Ukraine to Become Next Country to Go Cashless; Plans National Digital Currency
2016 has been the 'Year of the Blockchain,' with corporation after corporation, even nations, touting their interest and ability to use Bitcoin’s underlying advancement in their future business models. Will 2017 be the 'Year of the National Digital Currency?'
2016 has been the ‘Year of the Blockchain,’ with corporation after corporation, even nations, touting their interest and ability to use Bitcoin’s underlying advancement in their future business models. Will 2017 be the ‘Year of the National Digital Currency?’ Ukraine looks to enter the cashless society with a plan on creating their own national digital currency based on the Blockchain technology, according to Ukrainian news site Ukrinform.
Blockchain, the trend in 2016
Major corporations like IBM, and even nations, embracing the Blockchain technology is what’s happening right now, and it takes courage to be on the cutting edge. China recently announced that they would put their entire social security system on a Blockchain. Yet, creating a new national digital currency on its own Blockchain is a house of cards from Futurama. The goal here is abundantly clear, as this comes out of the nation’s Cashless Economy project, tying in with their current national payment service known as the “Ukrainian Payment Space.”
“The NBU, like other world central banks, is considering an opportunity of introducing a digital form of national currency using Blockchain technologies,” reads the report from the National Bank of Ukraine.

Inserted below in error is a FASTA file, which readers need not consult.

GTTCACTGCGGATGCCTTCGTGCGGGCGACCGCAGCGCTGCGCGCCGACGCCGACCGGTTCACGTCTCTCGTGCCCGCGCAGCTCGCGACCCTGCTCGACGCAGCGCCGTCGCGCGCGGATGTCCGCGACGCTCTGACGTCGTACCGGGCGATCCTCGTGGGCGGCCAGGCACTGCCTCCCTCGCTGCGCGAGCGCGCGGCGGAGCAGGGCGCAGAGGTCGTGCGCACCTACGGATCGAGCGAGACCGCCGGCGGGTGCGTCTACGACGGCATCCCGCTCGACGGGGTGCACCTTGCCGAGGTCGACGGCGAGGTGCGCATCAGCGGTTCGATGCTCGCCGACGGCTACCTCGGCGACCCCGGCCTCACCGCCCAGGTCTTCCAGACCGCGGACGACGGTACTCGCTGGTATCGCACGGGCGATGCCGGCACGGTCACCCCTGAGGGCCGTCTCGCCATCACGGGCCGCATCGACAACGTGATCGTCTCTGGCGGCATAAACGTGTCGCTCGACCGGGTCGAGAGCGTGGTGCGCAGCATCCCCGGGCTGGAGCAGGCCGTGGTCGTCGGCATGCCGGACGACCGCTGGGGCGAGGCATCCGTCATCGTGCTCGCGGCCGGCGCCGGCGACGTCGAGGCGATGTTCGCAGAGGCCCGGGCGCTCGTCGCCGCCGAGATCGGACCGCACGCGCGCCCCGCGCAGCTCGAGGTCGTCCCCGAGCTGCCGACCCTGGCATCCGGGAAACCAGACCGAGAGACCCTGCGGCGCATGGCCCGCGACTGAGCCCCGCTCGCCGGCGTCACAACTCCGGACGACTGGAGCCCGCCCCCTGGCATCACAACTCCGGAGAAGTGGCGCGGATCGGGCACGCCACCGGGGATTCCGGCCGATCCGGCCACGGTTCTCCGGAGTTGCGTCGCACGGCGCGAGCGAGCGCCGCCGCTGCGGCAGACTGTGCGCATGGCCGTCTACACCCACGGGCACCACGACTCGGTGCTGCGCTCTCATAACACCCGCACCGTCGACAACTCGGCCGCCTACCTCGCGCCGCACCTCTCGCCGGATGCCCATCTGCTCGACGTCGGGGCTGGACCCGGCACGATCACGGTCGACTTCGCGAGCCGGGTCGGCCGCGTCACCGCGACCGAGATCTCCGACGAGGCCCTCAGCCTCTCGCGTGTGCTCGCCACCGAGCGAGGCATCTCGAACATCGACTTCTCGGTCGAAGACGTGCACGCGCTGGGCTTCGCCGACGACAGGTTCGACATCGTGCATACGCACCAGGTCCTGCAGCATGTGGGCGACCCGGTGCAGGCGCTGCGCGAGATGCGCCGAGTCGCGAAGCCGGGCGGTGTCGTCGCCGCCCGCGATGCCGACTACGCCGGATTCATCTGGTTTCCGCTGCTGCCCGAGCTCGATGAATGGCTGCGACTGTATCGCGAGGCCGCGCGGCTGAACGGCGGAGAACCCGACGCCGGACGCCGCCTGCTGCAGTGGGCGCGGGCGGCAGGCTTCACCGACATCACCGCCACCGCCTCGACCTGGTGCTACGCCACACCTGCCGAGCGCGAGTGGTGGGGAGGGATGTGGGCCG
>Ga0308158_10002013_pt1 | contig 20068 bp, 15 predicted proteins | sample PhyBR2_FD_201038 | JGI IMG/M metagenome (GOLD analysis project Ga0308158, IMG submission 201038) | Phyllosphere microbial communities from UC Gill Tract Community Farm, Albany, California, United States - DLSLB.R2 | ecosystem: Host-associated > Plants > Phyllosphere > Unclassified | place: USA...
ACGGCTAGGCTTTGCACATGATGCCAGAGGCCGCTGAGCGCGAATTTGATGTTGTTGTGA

Don’t let the qualifier fool you. A central bank doesn’t make an announcement of this nature if the national digital currency isn’t well on its way to seeding their “Cashless Economy.” Late last year, the African country of Tunisia put their national currency on a Blockchain, the first of its kind. Bitcoin and its innovative Blockchain technology are changing the world as we speak, and that may not be a good thing in all circumstances.
When a nation moves to a cashless society, it sounds great, until you realize that no cash means no privacy and no accountability to the nation’s banks or governments. The ability to obtain and transact in cash is important for citizens because it gives them the ability to divest themselves from the banking institution if their policies, rates, service or fees are no longer competitive. The ability to move to a bank of their choice could be gone forever.
How will you hold a national currency accountable when all of your funds are in their matrix. Will you have to leave the country to avoid direct taxation or mass economic surveillance? A “run on the banks,” when depositors remove their funds all together from a bank in trouble, is the ultimate balance of economic power. Banks and governments remove this power from the people with a closed-loop, fully digital system they control. Plus, this nationwide system can easily be used to monitor and record every financial transaction for ultimate control of the populace. So cash bans are bad news because cash is one of the last bastions of privacy, liberty and personal financial control left.
If you are one who trusts all governments and central banks implicitly to do what is best for all of its citizens economically, then this should be of no concern to you. However, people who use Bitcoin and other decentralized digital currencies rarely fall into that category. How many Bitcoin owners will say “Guess I don’t need Bitcoins anymore, now that my country has gone digital,” my guess is not many.
How many in the mainstream will say that? Too many. Maybe is that the point?